I let the boys get involved with colour choice and tried to make some fun elements for both of them. They each have a sofa bed from made.com

Seb has a magnetic board with minecraft magnets so he can put up posters etc while Arthur has a whole wall made of cork tiles to pin his various Dr Who related stuff.

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magnet board made with a bit piece of MDF and magnetic paint

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exterminate!

The boys both wanted shades of blue so for Arthur it was a ‘almost teen friendly’ Hague Blue from Farrow and Ball. And for Seb Borrowed Light – “it’s grey” he wailed when it was done, but I persuaded him that no it was blue, very pale blue. I have promised him an orange cupboard eventually to brighten things up!

And although it is small steps and the rest of the house is really, still huge amounts of work, the progress we made over the years in France means I KNOW that we can do it and one day it will be nice. I just have no idea when that day is!!!

I heart eBay

I’ve decided to do a blog post showcasing my greatest eBay finds. Friends of mine are forever bemoaning the fact that I always buy stuff on eBay while they cannot find anything of any worth or just can’t be bothered to look. Which is really their big problem. Ebay can be a bit time consuming but there are bargains to be had and the fun of knowing you got something for a lot less money than if you went to John Lewis/Habitat etc Best of all you can get one off, no one else will have them, pieces which is my favourite thing of all.

So here is my idiots guide to shopping for stuff on eBay…

1) EVERYTHING is cheaper on eBay. Even IKEA. Our Kitchen in France was all bought up on eBay thanks to constant searching for IKEA VARDE. If you do want IKEA stuff be specific. Find out its funny Swedish name and search for that. In the case of our french kitchen we plumped for a freestanding range which people seem to be often selling off on eBay so even though it’s pretty cheap to buy it full price, by the time we’d bought 10 units of differing size including drawers and a sink unit, we worked out we saved around £1500.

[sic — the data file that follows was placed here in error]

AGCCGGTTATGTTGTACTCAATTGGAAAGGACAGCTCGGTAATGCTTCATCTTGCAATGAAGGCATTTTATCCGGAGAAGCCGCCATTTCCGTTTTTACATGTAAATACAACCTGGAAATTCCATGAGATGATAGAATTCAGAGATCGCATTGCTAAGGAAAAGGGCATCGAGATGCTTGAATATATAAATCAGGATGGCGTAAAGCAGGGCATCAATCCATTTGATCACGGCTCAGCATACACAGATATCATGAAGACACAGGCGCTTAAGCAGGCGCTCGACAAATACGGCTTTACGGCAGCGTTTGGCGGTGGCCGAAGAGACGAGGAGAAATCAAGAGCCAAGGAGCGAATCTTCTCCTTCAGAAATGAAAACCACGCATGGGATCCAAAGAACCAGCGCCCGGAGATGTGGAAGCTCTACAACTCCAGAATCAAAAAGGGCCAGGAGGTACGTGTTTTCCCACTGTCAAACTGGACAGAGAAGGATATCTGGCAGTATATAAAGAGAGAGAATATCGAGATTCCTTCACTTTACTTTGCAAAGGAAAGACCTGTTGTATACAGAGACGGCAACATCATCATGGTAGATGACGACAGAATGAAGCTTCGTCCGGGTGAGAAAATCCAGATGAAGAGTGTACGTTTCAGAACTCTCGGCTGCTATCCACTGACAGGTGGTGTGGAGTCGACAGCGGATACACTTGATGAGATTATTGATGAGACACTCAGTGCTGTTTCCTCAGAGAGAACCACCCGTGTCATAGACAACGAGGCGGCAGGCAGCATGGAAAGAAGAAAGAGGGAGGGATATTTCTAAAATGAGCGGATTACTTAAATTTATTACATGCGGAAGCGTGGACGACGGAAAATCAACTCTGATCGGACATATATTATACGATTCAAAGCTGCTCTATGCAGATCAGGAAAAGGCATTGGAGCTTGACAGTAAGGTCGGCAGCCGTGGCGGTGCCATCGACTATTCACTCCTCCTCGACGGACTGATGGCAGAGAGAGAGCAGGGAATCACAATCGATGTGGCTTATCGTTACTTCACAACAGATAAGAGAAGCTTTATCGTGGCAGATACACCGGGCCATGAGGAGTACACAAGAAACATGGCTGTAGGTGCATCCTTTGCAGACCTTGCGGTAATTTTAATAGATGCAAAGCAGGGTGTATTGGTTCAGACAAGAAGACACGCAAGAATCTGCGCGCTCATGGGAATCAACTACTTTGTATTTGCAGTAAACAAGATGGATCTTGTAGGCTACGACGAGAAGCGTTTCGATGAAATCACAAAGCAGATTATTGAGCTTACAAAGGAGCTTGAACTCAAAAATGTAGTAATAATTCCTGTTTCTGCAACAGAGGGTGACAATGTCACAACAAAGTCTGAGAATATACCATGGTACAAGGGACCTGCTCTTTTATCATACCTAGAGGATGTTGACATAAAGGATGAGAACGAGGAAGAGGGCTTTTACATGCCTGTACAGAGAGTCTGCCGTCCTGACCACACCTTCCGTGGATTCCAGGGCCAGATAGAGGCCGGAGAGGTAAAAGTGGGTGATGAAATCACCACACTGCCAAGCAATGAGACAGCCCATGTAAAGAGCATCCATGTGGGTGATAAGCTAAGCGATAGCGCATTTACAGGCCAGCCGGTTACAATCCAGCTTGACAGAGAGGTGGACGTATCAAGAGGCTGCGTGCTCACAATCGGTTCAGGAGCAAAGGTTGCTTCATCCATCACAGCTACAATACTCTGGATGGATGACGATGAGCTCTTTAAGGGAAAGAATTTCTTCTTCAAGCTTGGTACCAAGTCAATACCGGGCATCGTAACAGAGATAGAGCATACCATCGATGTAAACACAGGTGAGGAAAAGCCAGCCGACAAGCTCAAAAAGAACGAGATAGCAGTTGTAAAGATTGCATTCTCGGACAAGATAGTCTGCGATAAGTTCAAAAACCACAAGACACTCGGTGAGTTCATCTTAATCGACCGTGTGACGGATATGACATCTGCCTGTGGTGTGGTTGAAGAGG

Going potty

Going potty

2) SAVED SEARCHES ARE YOUR FRIEND. Think about specific things you want or need and save a search on eBay. I currently have saved searches for Made.com and Graham and Green and so every time anyone puts anything up there I get a notification taking me straight to it. We bought our cooker in France this way with a saved search for Smeg Range. You can see the kind of price range you can expect to pay and sometimes one is going cheap. Like this range with hood – ours for just £500 from a cookery school closing down in Watford.

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3) BE PREPARED TO TRAVEL. Husband (patiently) has driven for miles around the country over the last few years to buy up stuff I have found and bought on eBay. The further from London the cheaper it will be. FACT.

4) Don’t be put off by things listed as damaged or broken. Our bedroom mirror in France was honestly listed by someone as chipped in the description line which obviously put everyone else off. When it arrived the chip was so minor you can’t even see it but I got the mirror for £50 as opposed to hundreds of pounds for similar ‘non damaged’ ones.

 

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my fifty pound mirror

 

5) Buy ‘new’ stuff on ebay….I get all manner of useful but quite practical stuff on ebay. Things like ‘wire’. Hanging lights look so much nicer with antiqued or coloured wire hangings and you can search for all this sort of stuff on ebay. And the choice is massive. I had been searching for light wire and stumbled upon this black and white ‘iron’ wire which I switched onto my White Company lights in my London home to make them look a bit more interesting.

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Difficult to see but the wire is black and white stripes.

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‘antique’ wire on the hanging lights. Search for fabric wire on eBay

6) If you have something you like – keep buying more on eBay. Our garden hammocks were getting a bit shabby but we loved them and used them more than any other item in our french house. IKEA had discontinued them but we saved a search on eBay and now just keep buying them and storing them!

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Our favourite place

7)It is the BEST place for haberdashery (well apart from John Lewis but you can get this stuff from your desk!) Cushion fabrics, linging fabric, zips etc can all be bought on ebay. Even discontinued fabrics. Or save a search for expensive brands like Designers Guild and you can always get some scraps and make cushions. I’ve bought all my lovely hessian fabric to make curtains on ebay – its not really intended for curtain making but I love it and it is VERY cheap.

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hessian fabric just 2 pounds a metre! Perfect for 3m long curtains!

So there you have it. I literally buy almost everything I can on ebay. Even if I see something I like in a shop I just go home and do a search on eBay to see if I can find it cheaper. And that’s the way to make sure you get lovely stuff even if budgets are tight. Hope you find my advice useful. You’ll become the master or mistress of the ‘saved search’ before you know it!

Be our guest (part 5)

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We’ve got the keeeey…